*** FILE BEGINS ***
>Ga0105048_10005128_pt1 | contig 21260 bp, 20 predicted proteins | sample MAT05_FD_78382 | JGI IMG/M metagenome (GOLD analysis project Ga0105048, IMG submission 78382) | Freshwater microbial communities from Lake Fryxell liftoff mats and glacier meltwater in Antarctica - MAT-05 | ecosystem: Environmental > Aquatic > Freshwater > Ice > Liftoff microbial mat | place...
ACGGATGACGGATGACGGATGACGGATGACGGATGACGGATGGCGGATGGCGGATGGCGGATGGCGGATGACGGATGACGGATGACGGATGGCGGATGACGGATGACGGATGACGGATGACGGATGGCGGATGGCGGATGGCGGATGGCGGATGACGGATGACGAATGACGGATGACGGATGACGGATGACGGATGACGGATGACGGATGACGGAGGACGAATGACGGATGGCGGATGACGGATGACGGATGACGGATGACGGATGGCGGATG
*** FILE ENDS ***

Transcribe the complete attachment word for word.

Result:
>Ga0105048_10005128_pt1 | contig 21260 bp, 20 predicted proteins | sample MAT05_FD_78382 | JGI IMG/M metagenome (GOLD analysis project Ga0105048, IMG submission 78382) | Freshwater microbial communities from Lake Fryxell liftoff mats and glacier meltwater in Antarctica - MAT-05 | ecosystem: Environmental > Aquatic > Freshwater > Ice > Liftoff microbial mat | place...
ACGGATGACGGATGACGGATGACGGATGACGGATGACGGATGGCGGATGGCGGATGGCGGATGGCGGATGACGGATGACGGATGACGGATGGCGGATGACGGATGACGGATGACGGATGACGGATGGCGGATGGCGGATGGCGGATGGCGGATGACGGATGACGAATGACGGATGACGGATGACGGATGACGGATGACGGATGACGGATGACGGAGGACGAATGACGGATGGCGGATGACGGATGACGGATGACGGATGACGGATGGCGGATG